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The United States, Privacy, and Data Protection Peter P. Swire Dutch Embassy Presentation January 19, 2001.

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Presentation on theme: "The United States, Privacy, and Data Protection Peter P. Swire Dutch Embassy Presentation January 19, 2001."— Presentation transcript:

1 The United States, Privacy, and Data Protection Peter P. Swire Dutch Embassy Presentation January 19, 2001

2 Overview n The Inevitability of Societal Decisions on Privacy n Clinton Administration Actions n A Look Ahead

3 E-mail attachment as the new metaphor n From mainframe to the e-mail attachment n 1970s and mainframes – Worry about large, centralized databases – Fair Credit Reporting Act, 1970 – Privacy Act of 1974 – First European data protection laws

4 Changes to the 1990s n Everyone has a mainframe -- laptop or desktop n Transfers are free, instantaneous, & global n Usually change symbolized by the web n Better image is the e-mail attachment – Anyone to anyone – Can attach anything to an e-mail – The lived experience of almost all users

5 Inevitability of Societal Decisions about Privacy n The lack of a status quo n Examples: – State public records – Medical records – Financial records – Internet records

6 The Lack of a Status Quo n Old reality: – Relatively few databases – Relatively few rules -- by law or industry n New reality: – Far more databases, with more detail – If few rules, then vastly greater data flows – If try to retain pre-existing privacy balance, then will have many more rules

7 Public Records n Old reality (e.g., 20 years ago) – Legal openness, state open government laws – Practical obscurity -- cost and bother of going to the courthouse for paper records n New reality: – Legal openness, except drivers records – Practical openness, far more intensive use – Bankruptcy and privacy study

8 Medical Records n What has changed: – Mostly paper to mostly electronic – Records held by large providers and plans, and used for many management purposes n Societal response: – HHS medical privacy regulations

9 Financial Records n What has changed: – Level of detail -- from credit history to transactional history – Industry convergence n Societal response – FCRA – Financial Modernization law 1999 – Clinton Administration pushed for more

10 Internet Privacy n Old reality? – None. n Inevitability of societal decisions – Web sites – Online profiling – GUIDs – Etc. -- IPv6, links to offline, and so on

11 What are Societal Decisions? n Technology -- engineers in the company or standards organizations n Markets -- company decisions and contracts with business partners n Self-regulation n Governmental rules n Transborder rules -- Safe Harbor

12 Conclusion on societal decisions n No status quo: cant return to few databases and few rules n Number and velocity of privacy issues increasing rapidly n E-mail attachments: solutions must be robust in a world of anyone-to-anyone transfers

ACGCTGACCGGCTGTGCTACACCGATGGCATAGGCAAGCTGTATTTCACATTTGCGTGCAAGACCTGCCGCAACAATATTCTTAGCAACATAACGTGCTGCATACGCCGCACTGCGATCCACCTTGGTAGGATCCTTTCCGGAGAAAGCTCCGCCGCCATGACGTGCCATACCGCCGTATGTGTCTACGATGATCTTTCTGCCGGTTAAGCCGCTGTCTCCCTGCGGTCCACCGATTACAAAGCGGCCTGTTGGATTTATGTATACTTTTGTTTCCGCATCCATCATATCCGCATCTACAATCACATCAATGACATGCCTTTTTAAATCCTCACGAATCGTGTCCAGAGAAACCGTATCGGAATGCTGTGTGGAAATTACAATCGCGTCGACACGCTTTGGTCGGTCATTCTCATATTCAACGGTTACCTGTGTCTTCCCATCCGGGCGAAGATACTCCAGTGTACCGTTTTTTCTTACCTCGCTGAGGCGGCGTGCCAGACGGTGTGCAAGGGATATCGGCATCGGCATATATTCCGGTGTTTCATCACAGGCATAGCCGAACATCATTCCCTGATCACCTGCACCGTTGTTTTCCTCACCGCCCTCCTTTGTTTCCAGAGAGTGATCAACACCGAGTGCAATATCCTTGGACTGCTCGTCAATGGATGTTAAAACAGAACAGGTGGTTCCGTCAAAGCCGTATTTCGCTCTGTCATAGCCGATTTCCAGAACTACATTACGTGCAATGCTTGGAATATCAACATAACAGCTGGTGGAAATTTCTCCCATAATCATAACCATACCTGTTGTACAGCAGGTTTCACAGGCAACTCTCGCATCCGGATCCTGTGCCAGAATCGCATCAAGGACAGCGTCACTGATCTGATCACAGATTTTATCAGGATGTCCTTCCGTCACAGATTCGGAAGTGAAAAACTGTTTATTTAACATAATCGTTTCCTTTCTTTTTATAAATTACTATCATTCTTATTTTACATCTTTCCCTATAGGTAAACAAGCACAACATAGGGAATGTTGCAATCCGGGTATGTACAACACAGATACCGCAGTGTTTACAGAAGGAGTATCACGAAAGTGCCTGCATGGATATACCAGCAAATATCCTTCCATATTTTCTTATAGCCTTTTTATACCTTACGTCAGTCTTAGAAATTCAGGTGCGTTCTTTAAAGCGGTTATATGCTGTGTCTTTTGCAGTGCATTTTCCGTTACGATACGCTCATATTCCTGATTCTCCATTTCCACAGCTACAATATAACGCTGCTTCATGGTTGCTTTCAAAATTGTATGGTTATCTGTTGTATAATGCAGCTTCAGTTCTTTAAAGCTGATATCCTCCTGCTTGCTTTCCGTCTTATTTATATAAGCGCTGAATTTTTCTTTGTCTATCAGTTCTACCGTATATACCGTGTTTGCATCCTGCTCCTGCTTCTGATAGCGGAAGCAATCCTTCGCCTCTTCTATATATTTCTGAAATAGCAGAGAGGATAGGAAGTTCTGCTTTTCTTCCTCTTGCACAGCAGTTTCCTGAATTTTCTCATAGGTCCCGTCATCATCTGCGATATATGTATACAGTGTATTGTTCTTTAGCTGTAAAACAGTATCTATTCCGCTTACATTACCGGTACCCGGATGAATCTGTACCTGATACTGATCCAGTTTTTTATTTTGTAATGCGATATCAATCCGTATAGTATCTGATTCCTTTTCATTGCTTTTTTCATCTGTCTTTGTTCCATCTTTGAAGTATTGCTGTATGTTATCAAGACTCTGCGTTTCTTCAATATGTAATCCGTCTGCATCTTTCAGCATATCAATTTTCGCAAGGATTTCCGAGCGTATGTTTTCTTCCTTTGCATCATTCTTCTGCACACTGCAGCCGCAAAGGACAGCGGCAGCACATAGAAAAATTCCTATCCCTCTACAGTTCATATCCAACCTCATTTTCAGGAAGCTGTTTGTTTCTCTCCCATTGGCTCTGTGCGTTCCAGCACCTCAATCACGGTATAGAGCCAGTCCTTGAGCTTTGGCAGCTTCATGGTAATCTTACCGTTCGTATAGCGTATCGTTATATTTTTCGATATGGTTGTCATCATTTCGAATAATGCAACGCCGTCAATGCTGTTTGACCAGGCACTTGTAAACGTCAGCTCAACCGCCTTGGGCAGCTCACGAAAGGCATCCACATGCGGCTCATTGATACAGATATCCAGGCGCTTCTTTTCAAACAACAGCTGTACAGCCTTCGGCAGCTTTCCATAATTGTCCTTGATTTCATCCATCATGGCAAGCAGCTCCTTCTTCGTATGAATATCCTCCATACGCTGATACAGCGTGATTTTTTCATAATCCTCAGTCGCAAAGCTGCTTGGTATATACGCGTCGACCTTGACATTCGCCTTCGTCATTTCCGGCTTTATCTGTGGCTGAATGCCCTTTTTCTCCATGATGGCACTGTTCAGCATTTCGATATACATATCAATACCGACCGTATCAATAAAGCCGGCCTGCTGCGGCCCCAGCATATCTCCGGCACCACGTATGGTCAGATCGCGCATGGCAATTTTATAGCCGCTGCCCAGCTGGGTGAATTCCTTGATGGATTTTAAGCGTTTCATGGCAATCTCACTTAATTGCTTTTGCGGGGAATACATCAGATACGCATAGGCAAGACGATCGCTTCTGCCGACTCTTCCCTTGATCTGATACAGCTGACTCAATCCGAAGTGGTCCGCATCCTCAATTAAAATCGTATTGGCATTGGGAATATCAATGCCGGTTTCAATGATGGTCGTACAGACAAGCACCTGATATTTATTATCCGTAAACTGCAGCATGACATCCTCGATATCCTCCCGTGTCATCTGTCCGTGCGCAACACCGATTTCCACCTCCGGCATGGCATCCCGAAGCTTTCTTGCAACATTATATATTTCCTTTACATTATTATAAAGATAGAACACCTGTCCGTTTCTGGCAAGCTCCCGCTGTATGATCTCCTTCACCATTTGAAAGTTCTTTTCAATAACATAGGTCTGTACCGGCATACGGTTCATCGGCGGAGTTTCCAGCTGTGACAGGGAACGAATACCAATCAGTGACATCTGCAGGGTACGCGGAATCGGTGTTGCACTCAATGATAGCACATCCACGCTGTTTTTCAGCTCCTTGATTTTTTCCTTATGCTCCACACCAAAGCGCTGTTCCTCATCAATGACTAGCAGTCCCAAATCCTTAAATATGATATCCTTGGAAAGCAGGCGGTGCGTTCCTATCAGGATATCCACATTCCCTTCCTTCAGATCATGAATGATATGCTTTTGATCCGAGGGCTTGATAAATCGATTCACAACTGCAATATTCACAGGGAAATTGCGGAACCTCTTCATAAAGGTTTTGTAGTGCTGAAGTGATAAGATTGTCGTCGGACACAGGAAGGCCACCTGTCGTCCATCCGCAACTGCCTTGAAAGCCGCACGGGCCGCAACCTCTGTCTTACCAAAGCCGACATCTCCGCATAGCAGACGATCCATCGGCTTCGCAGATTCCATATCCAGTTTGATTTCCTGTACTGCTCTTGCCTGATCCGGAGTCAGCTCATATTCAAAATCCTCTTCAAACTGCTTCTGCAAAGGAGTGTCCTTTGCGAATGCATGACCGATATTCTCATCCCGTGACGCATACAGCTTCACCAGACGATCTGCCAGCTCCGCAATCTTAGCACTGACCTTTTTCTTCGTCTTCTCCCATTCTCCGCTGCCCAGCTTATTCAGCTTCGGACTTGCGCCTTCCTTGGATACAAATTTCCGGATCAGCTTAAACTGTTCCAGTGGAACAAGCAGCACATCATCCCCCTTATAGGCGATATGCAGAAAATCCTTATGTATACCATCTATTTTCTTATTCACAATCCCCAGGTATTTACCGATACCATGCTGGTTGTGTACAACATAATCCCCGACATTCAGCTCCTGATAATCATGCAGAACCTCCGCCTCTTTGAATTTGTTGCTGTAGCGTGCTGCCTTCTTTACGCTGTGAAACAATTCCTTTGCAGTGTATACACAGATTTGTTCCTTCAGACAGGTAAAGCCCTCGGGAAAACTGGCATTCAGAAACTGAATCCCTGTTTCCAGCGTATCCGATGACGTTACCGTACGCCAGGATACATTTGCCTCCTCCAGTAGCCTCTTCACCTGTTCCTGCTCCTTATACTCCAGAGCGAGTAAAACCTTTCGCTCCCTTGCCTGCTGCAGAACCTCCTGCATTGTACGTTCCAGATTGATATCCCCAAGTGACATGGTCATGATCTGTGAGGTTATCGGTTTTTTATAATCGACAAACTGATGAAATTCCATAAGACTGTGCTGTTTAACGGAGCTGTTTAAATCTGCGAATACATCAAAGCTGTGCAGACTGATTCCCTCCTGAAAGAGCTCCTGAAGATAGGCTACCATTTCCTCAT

13 II. Clinton Administration Privacy Policy n Support self-regulation generally – Applaud self-regulatory efforts n Sensitive categories deserve legal protection – Medical & Genetic – Financial & ID Theft – Childrens Online n Government should lead by example

14 Internet Privacy n Quantity of policies – 15% to 66% to 88% from 1998 to 2000 n Quality of policies – Seek fair information practices n Major legislative push this year

15 Safe Harbor n Now approved by E.U. n Self-regulation as a core achievement n Lawful basis for trans-Atlantic data flows n Streamlined registration n Up for review in summer, 2001 n Financial services not yet addressed

16 Medical Records Privacy n HIPAA 1996 called for legislation by 8/99 n President announced proposed regs 10/99 n Over 53,000 submissions of comments n Final rules announced December, 2000 n Take effect early 2003

17 Genetic Discrimination n February 8 Executive Order – Prohibits federal agencies from using genetic information in hiring or promotion n Call for legislation – Daschle/Slaughter bills – Extend protections to private sector – Apply to purchase of health insurance

18 Childrens Online Privacy n Childrens Online Privacy Protection Act of 1998 n FTC rules took effect 4/2000 n Key is verifiable parental consent

19 Financial Privacy n Financial Modernization Act – Notice for 3d parties and affiliates – Opt out choice for 3d parties only – Significant enforcement provisions

20 Federal Databases n Privacy Act in place since 1974 n Now, all agencies have privacy policies at their major web sites n Summer 2000 -- presumption against the use of cookies at federal web sites n Other OMB actions

21 III. LookingAhead n Bipartisan interest in privacy protections n Republican focus especially on misuse in the government sector n Democrats more likely to favor regulation of the private sector n Growing realization, though, that data flows between the sectors

22 The Bush Administration n Campaign statements similar to Clinton Administration approach: – Focus on sensitive medical and financial – Encourage self-regulation – But, comments by Bush himself suggested more activist

23 Which U.S. Institutions will Lead? n OMB -- traditional role for government databases n Larry Lindsay -- possible policy lead n FTC -- independent agency has called for Internet legislation n Hard to imagine a new federal privacy agency in medium term

24 Conclusion n U.S. has taken significant legal steps toward protecting most sensitive information n Ongoing debate of whether to expand to the Internet, or even off-line n Unclear what institutions would regulate in the area n Likely significant change within 5-10 years

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